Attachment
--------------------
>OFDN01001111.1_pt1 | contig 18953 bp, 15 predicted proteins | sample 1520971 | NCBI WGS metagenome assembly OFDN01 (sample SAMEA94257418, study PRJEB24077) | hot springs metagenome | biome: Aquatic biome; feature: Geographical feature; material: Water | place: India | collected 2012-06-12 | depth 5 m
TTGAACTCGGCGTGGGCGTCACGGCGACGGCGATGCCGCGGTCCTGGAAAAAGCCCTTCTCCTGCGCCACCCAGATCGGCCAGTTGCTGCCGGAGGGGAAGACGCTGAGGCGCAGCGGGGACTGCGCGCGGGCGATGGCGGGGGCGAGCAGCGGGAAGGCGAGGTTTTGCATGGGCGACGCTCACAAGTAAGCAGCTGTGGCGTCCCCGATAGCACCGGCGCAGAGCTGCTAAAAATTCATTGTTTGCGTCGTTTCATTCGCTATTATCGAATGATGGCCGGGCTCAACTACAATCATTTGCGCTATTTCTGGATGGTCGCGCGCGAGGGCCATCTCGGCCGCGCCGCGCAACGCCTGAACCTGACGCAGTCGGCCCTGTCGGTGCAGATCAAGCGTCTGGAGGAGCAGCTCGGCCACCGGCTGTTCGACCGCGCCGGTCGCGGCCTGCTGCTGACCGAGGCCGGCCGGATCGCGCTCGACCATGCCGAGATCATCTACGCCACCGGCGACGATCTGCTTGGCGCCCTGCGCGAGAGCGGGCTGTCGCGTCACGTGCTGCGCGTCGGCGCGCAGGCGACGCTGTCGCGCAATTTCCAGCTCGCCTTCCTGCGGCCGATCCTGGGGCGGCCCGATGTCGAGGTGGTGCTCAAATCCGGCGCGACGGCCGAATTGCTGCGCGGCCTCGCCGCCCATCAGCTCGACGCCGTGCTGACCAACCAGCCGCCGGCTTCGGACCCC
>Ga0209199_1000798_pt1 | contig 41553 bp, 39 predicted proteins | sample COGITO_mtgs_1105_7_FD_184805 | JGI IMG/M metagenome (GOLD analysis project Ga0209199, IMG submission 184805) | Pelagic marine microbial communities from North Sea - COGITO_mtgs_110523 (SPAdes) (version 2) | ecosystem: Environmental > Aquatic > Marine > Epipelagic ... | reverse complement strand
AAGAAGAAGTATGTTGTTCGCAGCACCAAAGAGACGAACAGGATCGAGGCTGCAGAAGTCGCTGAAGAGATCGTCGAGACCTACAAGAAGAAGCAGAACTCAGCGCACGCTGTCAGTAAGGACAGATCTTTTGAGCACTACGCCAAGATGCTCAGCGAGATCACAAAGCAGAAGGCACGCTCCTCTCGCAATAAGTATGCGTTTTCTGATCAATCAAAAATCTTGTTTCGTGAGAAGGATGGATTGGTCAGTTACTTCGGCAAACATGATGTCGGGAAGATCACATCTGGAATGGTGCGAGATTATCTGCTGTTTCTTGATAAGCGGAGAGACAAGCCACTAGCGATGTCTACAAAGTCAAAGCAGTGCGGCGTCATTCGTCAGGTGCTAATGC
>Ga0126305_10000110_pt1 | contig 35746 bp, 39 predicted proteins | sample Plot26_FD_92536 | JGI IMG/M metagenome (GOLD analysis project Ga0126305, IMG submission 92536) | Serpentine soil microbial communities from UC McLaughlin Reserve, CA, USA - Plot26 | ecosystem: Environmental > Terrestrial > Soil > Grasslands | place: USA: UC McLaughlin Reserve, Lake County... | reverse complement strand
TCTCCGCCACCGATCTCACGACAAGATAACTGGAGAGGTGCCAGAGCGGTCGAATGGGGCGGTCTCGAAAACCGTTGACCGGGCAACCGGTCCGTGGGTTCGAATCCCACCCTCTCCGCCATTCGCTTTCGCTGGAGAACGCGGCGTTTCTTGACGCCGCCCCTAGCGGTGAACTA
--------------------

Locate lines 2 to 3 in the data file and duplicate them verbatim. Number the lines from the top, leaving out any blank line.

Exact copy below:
TTGAACTCGGCGTGGGCGTCACGGCGACGGCGATGCCGCGGTCCTGGAAAAAGCCCTTCTCCTGCGCCACCCAGATCGGCCAGTTGCTGCCGGAGGGGAAGACGCTGAGGCGCAGCGGGGACTGCGCGCGGGCGATGGCGGGGGCGAGCAGCGGGAAGGCGAGGTTTTGCATGGGCGACGCTCACAAGTAAGCAGCTGTGGCGTCCCCGATAGCACCGGCGCAGAGCTGCTAAAAATTCATTGTTTGCGTCGTTTCATTCGCTATTATCGAATGATGGCCGGGCTCAACTACAATCATTTGCGCTATTTCTGGATGGTCGCGCGCGAGGGCCATCTCGGCCGCGCCGCGCAACGCCTGAACCTGACGCAGTCGGCCCTGTCGGTGCAGATCAAGCGTCTGGAGGAGCAGCTCGGCCACCGGCTGTTCGACCGCGCCGGTCGCGGCCTGCTGCTGACCGAGGCCGGCCGGATCGCGCTCGACCATGCCGAGATCATCTACGCCACCGGCGACGATCTGCTTGGCGCCCTGCGCGAGAGCGGGCTGTCGCGTCACGTGCTGCGCGTCGGCGCGCAGGCGACGCTGTCGCGCAATTTCCAGCTCGCCTTCCTGCGGCCGATCCTGGGGCGGCCCGATGTCGAGGTGGTGCTCAAATCCGGCGCGACGGCCGAATTGCTGCGCGGCCTCGCCGCCCATCAGCTCGACGCCGTGCTGACCAACCAGCCGCCGGCTTCGGACCCC
>Ga0209199_1000798_pt1 | contig 41553 bp, 39 predicted proteins | sample COGITO_mtgs_1105_7_FD_184805 | JGI IMG/M metagenome (GOLD analysis project Ga0209199, IMG submission 184805) | Pelagic marine microbial communities from North Sea - COGITO_mtgs_110523 (SPAdes) (version 2) | ecosystem: Environmental > Aquatic > Marine > Epipelagic ... | reverse complement strand